When it comes to discussions between Millennials and their IT Managers, "open" vs. "closed" is not just about technology any more, it's about mindset.
A new article in Accenture's Outlook magazine, "Does Your Company Have an IT Generation Gap?" lays out all the ways Millennials (the generation born between 1980 - 1995, 80-million strong, many of whom are now in their 20's at work) are seriously messing with the organizational status quo.
The zinger for me: "The way they use technology causes them to think and act differently." They're the first "entirely technologically savvy generation, " says consultant Cam Marston. "They act as if they were born with a new strand of DNA."
All of which old-school managers find pretty challenging. It's not that they're not smart, old-school managers. It's just that many of the systems, structures, protocols and policies that they helped create are now getting in the way of Millennials' nature to work faster, smarter, more creatively.
Time to get over it.
Most aren't, however, which may be the explanation for so much of the Millennial reporting being filled with scary scenarios and adversarial headlines:
Washington Post: "Boomers Had Their Day. Make Way for Millennials."
Radar Online: "A Call to Arms Against the Millennials"
Who's writing this stuff? Definitely not the leaders trying to create "The Enterprise of the Future" as we wrote about in our last post. They know you have to disrupt to innovate and there's no question Millennials are willing to oblige.
Manage. Control. Direct. Supervise. Those are verbs I've ditched from my old job description.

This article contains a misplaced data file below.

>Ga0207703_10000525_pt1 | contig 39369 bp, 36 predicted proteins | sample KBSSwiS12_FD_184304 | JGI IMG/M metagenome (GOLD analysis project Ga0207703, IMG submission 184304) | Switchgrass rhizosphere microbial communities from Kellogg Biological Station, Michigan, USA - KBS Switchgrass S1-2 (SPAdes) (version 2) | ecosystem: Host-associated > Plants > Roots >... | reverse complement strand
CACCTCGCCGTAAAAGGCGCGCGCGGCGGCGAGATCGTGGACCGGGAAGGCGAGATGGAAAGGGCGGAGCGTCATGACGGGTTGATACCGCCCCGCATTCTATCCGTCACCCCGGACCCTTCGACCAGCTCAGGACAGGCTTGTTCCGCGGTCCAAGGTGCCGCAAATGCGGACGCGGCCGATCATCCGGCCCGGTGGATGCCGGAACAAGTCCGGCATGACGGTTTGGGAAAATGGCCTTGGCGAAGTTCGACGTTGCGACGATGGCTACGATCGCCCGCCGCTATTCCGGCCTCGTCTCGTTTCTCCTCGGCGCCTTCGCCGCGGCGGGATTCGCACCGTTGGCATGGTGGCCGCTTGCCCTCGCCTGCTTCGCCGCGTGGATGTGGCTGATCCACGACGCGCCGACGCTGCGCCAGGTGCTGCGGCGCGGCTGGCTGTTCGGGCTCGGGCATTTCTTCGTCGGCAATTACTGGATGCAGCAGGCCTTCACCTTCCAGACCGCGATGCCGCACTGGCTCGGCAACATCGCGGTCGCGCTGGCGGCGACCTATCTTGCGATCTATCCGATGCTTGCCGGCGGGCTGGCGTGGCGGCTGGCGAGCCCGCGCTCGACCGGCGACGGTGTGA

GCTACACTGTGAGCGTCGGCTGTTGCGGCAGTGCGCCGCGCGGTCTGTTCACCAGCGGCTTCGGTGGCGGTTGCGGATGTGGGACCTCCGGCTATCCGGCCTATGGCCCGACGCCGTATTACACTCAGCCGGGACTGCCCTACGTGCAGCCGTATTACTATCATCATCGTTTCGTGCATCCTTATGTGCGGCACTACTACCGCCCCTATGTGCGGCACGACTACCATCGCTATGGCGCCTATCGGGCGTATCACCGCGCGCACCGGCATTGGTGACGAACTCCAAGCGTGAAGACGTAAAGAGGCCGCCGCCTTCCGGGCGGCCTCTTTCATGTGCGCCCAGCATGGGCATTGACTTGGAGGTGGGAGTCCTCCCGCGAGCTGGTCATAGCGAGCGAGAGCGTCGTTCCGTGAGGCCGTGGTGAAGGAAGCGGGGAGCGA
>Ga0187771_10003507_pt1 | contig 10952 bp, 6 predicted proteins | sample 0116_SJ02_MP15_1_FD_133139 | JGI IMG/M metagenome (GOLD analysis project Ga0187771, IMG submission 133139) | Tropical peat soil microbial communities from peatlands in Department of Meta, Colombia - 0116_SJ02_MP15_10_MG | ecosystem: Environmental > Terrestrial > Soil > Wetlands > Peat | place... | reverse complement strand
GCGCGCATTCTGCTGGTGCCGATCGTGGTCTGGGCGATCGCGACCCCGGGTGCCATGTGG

Bottom line: You have to transform yourself before you can allow others to help you transform your business.
Vision-setting. Letting go. Listening. Inspiring. Challenging. Tweaking. Supporting. Those are the characteristics I'm honing as I collaborate with talented people of all ages in this new economy who have new ways of thinking, doing and creating.
The Accenture article also reminds us that "high-performance businesses see uncertain economic times as an opportunity to tap into new sources of talent and to equip their people with the right capabilities to anticipate and satisfy changing customer needs."
Next to compelling business objectives and a clear strategic map, maybe the best capability senior leaders can offer Millennials is an open mind.
It's easy. Be transparent (post graphics courtesy of Norton's – very cool!). Be available for flat, frank conversations – online and off. Become aware of your own tech resistances and gently let go of them. Tinker with the most interesting stuff at midnight. And most importantly, learn to laugh at, value and leverage M's new of ways of working. As Robert Lanham describes in his above Radar Online piece: "They think updating a spreadsheet while posting to a Twitter account about gossip on perezhilton.com is an essential corporate skill."
Could be. I've been doing a lot of things the same way for a long time, so it's worth the shot.